Record Store Day matters to local bands, fans, shops, and labels
For most students, it's all too easy to click a few buttons and download a song or an album. But celebrating the existence of independent record stores is like taking a breath of fresh air. If you happen to have some free time on April 17, check out this map for Record Store Day locations, and see what's near you.
Now if you love music, this celebration can occur any day of the week, but on Saturday, depending on where you live and what events your local record stores have planned, you could end up with a handful of exclusive releases. Lisa and Bill Roe, members of the Chicago outfit CoCoComa started a record label last year called Trouble in Mind. For the event, they are putting out a 4-song 7" featuring bands who have previously released something on the label. They released 1,000 copies of their LP, and it's been sold out. Lisa Roe told WalletPop by e-mail, "This is our way of giving back. Independent record stores are our bread and butter, and lots of them were very supportive of us from the get-go."
Well-known bands will also pop up at various vinyl shops to give exclusive performances, though Record Store Day does more than entertain music lovers and offer them bargains: It's also free advertising for record stores, labels, and artists. "At the end of the day it creates a buzz, gets people to buy stuff," Dustin Drase, of Addenda Records and CHIRP radio said by phone.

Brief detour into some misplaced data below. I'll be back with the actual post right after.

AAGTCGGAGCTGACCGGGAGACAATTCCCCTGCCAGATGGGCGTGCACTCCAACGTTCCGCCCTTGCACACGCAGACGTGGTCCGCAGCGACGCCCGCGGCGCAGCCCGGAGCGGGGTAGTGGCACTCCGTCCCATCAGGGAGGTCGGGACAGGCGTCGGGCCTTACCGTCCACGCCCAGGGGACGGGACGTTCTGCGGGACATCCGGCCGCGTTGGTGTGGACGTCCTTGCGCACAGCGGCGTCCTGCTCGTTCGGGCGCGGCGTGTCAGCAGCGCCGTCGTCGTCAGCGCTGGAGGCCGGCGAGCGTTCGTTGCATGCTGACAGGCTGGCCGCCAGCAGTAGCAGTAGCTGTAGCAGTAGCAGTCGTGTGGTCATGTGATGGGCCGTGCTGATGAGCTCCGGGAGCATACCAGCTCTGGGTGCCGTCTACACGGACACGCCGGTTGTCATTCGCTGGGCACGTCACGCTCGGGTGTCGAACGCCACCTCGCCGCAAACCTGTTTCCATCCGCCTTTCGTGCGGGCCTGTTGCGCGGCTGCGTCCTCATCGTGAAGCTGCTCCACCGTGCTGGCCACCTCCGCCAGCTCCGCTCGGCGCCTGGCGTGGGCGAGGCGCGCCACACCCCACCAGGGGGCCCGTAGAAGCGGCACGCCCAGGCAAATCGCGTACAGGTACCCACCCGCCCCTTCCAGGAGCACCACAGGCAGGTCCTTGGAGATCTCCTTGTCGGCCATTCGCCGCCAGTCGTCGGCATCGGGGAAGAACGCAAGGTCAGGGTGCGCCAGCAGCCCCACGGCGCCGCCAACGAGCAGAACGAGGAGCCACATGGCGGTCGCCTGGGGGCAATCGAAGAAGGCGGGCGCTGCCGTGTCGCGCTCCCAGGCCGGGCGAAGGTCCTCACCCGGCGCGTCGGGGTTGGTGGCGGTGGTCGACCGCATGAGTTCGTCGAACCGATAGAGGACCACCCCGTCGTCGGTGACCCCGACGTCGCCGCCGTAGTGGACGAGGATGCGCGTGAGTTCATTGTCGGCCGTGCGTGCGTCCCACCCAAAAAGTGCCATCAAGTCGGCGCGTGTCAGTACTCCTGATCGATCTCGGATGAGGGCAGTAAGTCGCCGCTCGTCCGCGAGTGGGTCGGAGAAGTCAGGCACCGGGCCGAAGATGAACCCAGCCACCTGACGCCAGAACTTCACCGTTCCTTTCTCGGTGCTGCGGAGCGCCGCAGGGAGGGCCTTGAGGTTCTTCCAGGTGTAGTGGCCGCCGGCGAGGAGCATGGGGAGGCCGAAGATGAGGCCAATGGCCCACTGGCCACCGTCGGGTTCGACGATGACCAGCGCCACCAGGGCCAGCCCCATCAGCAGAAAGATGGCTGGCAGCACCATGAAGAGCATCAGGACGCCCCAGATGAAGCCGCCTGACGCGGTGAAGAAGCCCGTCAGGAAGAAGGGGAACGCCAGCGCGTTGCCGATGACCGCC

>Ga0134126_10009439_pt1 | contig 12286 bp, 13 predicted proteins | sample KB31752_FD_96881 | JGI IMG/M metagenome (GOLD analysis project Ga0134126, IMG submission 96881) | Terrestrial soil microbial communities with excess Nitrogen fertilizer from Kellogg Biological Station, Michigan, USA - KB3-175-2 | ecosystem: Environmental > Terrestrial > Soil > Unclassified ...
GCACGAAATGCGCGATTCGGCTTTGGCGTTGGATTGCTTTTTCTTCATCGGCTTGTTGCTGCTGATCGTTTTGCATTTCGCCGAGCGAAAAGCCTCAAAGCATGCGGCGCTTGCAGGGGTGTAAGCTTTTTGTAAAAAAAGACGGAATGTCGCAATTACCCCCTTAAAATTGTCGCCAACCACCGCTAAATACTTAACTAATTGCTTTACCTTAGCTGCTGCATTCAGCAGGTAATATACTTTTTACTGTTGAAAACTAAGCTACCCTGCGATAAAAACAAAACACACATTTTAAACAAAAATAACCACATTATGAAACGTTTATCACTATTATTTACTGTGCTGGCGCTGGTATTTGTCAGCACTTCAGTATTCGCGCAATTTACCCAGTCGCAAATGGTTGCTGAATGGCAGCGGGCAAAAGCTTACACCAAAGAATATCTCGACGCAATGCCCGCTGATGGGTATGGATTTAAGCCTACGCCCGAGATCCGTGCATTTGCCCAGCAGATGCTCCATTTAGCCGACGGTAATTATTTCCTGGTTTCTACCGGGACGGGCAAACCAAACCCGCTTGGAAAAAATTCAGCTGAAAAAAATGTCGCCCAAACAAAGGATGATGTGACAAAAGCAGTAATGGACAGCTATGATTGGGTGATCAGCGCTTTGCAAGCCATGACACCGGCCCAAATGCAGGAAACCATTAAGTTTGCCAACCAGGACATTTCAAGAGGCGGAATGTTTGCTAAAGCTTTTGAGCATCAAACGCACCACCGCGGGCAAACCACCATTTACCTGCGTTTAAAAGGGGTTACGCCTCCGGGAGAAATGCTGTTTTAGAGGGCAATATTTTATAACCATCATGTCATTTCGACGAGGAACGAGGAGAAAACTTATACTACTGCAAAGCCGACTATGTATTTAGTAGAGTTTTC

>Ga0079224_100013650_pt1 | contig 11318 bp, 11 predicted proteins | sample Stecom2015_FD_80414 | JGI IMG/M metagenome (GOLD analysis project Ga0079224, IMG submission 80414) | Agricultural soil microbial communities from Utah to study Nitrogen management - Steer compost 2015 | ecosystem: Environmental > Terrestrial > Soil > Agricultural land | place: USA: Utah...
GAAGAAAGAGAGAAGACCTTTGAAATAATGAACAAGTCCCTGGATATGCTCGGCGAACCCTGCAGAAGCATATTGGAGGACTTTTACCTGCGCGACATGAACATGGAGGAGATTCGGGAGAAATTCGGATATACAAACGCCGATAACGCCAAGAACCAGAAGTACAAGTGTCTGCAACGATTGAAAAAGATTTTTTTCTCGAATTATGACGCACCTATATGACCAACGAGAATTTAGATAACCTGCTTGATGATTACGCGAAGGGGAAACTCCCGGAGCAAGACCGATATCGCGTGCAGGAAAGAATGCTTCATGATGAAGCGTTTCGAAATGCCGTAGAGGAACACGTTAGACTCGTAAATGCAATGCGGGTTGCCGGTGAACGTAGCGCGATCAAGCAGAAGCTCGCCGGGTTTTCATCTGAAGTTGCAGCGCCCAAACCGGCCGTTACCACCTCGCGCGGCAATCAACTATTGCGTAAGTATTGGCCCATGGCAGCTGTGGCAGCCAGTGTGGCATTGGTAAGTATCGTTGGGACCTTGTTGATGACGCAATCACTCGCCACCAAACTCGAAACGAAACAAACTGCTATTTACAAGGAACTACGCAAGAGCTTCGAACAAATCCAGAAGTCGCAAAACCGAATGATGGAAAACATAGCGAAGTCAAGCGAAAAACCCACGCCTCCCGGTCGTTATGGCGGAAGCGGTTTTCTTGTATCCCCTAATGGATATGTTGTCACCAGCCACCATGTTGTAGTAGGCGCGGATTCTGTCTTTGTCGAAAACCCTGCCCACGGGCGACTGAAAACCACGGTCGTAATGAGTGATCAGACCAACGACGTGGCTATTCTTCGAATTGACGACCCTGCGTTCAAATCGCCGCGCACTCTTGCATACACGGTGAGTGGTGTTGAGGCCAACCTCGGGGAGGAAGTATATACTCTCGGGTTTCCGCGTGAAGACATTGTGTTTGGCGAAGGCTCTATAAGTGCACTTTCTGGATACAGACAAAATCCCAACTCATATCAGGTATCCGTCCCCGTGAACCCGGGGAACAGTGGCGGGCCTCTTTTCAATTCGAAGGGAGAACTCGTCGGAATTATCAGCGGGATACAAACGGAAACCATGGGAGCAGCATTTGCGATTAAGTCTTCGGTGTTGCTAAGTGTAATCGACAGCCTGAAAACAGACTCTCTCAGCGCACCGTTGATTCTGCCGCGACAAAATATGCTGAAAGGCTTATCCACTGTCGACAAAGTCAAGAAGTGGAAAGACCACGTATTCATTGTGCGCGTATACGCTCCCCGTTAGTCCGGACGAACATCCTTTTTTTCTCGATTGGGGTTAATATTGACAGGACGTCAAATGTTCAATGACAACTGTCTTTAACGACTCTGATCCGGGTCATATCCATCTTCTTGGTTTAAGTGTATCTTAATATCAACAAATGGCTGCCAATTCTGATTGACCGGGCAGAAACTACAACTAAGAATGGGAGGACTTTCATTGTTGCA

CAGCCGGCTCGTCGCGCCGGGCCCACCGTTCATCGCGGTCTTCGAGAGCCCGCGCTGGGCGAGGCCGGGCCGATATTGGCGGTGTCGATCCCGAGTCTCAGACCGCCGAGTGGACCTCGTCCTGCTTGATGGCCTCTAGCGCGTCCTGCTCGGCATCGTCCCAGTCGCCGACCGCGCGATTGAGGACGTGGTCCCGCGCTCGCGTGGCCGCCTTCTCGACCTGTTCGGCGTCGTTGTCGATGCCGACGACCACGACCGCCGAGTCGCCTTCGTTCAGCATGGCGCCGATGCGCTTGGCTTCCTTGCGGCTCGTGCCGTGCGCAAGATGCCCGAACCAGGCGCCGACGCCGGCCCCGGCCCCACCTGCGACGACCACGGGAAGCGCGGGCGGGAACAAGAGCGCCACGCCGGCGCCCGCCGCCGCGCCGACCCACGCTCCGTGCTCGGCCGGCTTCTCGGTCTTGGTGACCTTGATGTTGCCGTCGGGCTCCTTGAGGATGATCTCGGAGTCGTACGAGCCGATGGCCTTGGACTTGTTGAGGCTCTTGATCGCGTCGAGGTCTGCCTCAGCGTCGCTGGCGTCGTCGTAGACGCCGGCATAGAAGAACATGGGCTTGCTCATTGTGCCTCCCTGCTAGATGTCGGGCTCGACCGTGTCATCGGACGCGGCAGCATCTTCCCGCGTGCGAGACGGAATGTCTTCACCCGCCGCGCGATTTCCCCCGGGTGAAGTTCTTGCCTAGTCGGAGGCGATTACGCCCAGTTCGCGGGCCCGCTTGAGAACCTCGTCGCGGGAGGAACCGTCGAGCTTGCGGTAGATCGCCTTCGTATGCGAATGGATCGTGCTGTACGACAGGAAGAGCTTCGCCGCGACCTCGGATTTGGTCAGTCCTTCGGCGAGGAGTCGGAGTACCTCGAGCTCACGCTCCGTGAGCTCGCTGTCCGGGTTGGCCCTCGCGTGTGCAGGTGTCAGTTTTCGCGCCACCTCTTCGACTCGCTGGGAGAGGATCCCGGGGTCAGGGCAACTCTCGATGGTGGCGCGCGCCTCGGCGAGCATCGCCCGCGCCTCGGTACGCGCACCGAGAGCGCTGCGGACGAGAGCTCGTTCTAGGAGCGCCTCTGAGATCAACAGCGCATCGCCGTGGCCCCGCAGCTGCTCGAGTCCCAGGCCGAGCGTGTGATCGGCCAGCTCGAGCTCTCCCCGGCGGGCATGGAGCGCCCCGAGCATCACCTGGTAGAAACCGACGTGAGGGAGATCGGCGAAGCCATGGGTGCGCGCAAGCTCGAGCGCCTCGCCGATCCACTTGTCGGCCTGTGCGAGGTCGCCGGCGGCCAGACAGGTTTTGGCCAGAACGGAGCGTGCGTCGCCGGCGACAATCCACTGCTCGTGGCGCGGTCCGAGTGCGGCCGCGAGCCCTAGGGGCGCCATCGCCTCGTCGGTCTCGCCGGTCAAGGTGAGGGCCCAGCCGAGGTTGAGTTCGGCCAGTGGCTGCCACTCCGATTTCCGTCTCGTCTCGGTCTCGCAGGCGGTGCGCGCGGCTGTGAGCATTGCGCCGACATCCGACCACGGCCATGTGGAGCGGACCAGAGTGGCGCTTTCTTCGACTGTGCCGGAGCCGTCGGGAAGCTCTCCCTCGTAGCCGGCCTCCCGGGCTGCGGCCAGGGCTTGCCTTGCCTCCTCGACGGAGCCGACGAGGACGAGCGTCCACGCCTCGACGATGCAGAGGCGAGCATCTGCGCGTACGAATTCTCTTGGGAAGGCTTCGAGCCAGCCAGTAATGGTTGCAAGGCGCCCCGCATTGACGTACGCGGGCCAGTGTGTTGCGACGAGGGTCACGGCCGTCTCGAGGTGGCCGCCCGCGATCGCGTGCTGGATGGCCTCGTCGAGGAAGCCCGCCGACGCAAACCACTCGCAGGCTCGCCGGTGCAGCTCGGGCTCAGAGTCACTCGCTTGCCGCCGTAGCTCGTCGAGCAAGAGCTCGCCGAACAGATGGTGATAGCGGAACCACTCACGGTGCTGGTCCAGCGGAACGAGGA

"Each store has its own personality and it's fun. It's a festive atmosphere," Drase adds. For example, Drase points out that Permanent Records has an annual Flaming Lips "Zaireeka" boom box listening party, where everyone is supposed to bring a boom box and bump the iconic Lips' album in unison.
Record Store Day, now in its third year, was conceived by Chris Brown, an employee of a New England independent record store, and founded by a half-dozen others in 2007 to recognize and celebrate indie stores. It is scheduled for the third Saturday in April every year. For most stores, Record Store Day is the busiest day of the year, next to Christmas.
"Last year, we had people lined up [a block-and-a-half-away]. I imagine it will be the same this year," Nick Myers, an 8-year employee of Laurie's Planet of Sound in Chicago said in a live interview. "People want their vinyl," he added. Myers says he is looking forward to his band, Vee Dee, performing at Laurie's as a great way to get free exposure.
Since the sales of digital media have eclipsed those of CD and vinyl in the past few years, independent record stores have been feeling the effects. A concept such as Record Store Day not only helps sales for labels, independent stores, and artists, but it also gives music lovers a chance to preserve an important part of the musical experience. Stores offer live shows, a groovy atmosphere, and of course, physical copies of new or old albums.
From a marketing standpoint, it offers excellent, and free, exposure. Labels get free advertising, stores see hundreds of customers, and artists can promote themselves, by playing live, passing out flyers and merchandise, or just by simply having their posters in a store.
Bottom line is, Record Store Day is a party and it's fun, but moreover, it brings music labels together and reminds people that music communities still exist.
"Everybody is in this together. We are working with each other, instead of against each other," Anthony Musiala, Managing Director of Minty Fresh Records said by phone. " Of course, you do realize it's a business and there is competition. But, in the end, if we can help Drag City sell records, or if they can help us, then everybody walks away happy."